• Exchange-traded funds and mutual funds: ETFs and mutual funds are another popular methods of investing in a basket of TSX equities. For example, the iShares MSCI Canada ETF is a $3.6-billion ETF that has been around since March 1996. This ETF’s investment objective is to track the investment results of an index composed of Canadian equities. Its top ten holdings as of October 6, 2020, were – Shopify, Royal Bank of Canada, Toronto-Dominion Bank, Canadian National Railway, Enbridge, Bank of Nova Scotia, Barrick Gold Corp, Brookfield Asset Management, Canadian Pacific Railway, and Bank of Montreal. The ETF has an expense ratio of about 0.49%, making it an efficient way to invest in TSX stocks.

The ten most important points about stock investing in Canada

Stock investing is a great way for Canadians to build wealth, but it can have its pitfalls. This list spells out the essentials every stock investor should remember.

You’re not buying a stock; you’re buying a company.

The primary reason you invest in a stock is because the company is making a profit.

If you buy a stock when the company isn’t making a profit, you’re not investing — you’re speculating.

A stock (or stocks in general) should never represent 100 percent of your assets.

In some cases (such as a severe bear market), stocks aren’t a good investment at all.

A stock’s price is dependent on the company, which in turn is dependent on its environment, which includes its customer base, its industry, the general economy, and the political climate.

Your common sense and logic can be just as important in choosing a good stock as the advice of any investment expert.

Always have well-reasoned answers to questions such as “Why are you investing in stocks?” and “Why are you investing in a particular stock?”

If you have no idea about the prospects of a company (and sometimes even if you think you do), always use stop-loss orders.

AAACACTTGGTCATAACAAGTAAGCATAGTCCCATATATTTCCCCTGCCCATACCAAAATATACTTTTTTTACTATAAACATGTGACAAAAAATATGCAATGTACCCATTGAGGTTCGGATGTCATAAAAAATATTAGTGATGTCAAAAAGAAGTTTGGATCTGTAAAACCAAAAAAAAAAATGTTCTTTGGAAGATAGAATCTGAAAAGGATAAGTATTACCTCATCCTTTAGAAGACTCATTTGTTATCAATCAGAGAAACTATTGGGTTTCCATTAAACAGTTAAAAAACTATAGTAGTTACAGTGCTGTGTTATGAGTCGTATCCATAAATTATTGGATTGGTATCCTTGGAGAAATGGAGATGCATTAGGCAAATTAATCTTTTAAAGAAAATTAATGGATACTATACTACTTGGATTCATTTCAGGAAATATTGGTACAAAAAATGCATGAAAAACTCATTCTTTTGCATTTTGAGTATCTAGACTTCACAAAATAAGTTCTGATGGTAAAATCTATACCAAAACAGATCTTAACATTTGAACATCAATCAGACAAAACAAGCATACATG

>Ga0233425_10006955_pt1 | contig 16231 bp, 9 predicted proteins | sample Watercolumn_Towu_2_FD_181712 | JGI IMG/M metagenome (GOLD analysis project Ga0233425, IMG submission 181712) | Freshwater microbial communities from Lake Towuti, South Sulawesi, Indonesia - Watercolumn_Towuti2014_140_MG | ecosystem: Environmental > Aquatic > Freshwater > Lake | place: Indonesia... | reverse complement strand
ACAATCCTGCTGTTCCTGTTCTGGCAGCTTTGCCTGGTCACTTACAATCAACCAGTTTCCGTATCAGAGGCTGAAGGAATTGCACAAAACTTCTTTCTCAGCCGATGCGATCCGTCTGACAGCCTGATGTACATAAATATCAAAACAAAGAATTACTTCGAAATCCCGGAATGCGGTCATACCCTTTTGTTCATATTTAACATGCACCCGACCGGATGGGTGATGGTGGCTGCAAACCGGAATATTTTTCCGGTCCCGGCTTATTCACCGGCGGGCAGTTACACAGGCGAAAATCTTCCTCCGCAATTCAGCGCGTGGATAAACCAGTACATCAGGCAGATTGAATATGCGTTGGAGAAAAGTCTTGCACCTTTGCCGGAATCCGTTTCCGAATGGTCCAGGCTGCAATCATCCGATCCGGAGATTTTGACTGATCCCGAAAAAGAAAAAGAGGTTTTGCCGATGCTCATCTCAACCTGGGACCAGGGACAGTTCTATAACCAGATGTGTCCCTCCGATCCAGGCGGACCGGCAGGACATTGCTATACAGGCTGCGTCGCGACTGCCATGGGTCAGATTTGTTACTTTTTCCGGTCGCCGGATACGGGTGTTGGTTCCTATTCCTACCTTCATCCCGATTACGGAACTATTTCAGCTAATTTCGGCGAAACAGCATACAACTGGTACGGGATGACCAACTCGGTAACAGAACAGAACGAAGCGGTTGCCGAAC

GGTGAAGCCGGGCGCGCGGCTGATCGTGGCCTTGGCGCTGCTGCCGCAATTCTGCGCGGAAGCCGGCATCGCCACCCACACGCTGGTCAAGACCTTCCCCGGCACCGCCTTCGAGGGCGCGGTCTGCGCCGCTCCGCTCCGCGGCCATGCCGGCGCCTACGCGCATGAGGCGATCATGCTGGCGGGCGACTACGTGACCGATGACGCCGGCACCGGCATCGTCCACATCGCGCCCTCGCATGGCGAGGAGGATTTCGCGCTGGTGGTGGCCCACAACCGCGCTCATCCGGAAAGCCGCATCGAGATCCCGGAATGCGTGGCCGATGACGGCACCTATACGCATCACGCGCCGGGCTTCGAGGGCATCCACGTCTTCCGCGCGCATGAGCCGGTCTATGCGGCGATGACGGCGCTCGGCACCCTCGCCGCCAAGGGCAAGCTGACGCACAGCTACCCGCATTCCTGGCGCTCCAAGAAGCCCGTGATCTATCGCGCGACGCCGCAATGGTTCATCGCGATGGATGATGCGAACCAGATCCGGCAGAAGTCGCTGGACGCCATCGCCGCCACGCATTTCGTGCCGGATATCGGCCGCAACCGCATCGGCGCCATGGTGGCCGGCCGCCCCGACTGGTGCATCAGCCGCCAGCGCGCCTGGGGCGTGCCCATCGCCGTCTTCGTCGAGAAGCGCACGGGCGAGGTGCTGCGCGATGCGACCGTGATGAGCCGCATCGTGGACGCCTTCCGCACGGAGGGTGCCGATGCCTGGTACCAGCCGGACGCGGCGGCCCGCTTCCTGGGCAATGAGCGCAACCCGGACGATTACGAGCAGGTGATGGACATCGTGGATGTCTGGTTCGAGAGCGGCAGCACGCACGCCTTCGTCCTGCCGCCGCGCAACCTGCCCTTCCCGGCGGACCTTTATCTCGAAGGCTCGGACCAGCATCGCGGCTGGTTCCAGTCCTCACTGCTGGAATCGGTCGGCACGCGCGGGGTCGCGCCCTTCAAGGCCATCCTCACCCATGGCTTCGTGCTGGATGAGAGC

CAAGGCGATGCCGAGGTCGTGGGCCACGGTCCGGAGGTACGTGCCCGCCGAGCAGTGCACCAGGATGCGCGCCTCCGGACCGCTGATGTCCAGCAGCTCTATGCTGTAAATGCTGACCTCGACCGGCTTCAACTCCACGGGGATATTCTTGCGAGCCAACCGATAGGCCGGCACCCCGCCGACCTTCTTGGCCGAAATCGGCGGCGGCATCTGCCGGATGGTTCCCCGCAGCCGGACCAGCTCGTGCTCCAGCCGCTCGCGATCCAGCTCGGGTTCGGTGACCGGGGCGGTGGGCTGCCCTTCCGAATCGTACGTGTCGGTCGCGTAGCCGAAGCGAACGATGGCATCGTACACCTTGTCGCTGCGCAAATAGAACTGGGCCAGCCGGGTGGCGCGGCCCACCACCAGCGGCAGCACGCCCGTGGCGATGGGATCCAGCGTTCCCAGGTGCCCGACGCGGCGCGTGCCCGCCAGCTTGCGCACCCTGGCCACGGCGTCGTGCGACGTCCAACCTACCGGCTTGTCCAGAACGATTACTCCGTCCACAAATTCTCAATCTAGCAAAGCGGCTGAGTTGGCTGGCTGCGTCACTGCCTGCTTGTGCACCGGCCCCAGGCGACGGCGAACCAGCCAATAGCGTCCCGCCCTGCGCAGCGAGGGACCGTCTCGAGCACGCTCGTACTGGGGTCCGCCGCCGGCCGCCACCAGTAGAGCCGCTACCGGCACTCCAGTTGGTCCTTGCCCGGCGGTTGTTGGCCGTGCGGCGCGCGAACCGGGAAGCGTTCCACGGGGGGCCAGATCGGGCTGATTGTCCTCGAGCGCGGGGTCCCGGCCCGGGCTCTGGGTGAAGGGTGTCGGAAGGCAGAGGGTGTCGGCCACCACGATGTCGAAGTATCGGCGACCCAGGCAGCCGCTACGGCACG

Even if your philosophy is to buy and hold for the long term, continue to monitor your stocks and consider selling them if they’re not appreciating or if general economic conditions have changed.

Top ten websites for Canadian stock investors

The web is full of sites promising great stock investing information, but who can you trust? Here are ten sites that offer Canadian stock investors reliable, trustworthy stock investing news and commentary.

Advice for Investors

Canadian Securities Institute

Canoe Money

CNW Group



TMX Group

Yahoo! Finance

The best financial measures for stock investing

Financial ratios help investors find stocks that offer good value by giving numbers meaning and putting them into perspective. If you’re considering investing in a company’s stock, ensure that the company passes these ratio tests.

Price-to-earnings (P/E) ratio: For large-cap stocks, the ratio should be under 20. For all stocks (including growth, small-cap, and speculative issues), it shouldn’t exceed 40.

Price-to-sales (P/S) ratio: This ratio should be as close to 1 as possible (or below 1).

Return on equity (ROE): The ROE should be going up by at least 10 percent.

Earnings growth: Earnings should be at least 10 percent higher than in the year before. This rate should be maintained over several years.

Debt-to-asset ratio: Debt should be 30 percent or less compared to assets.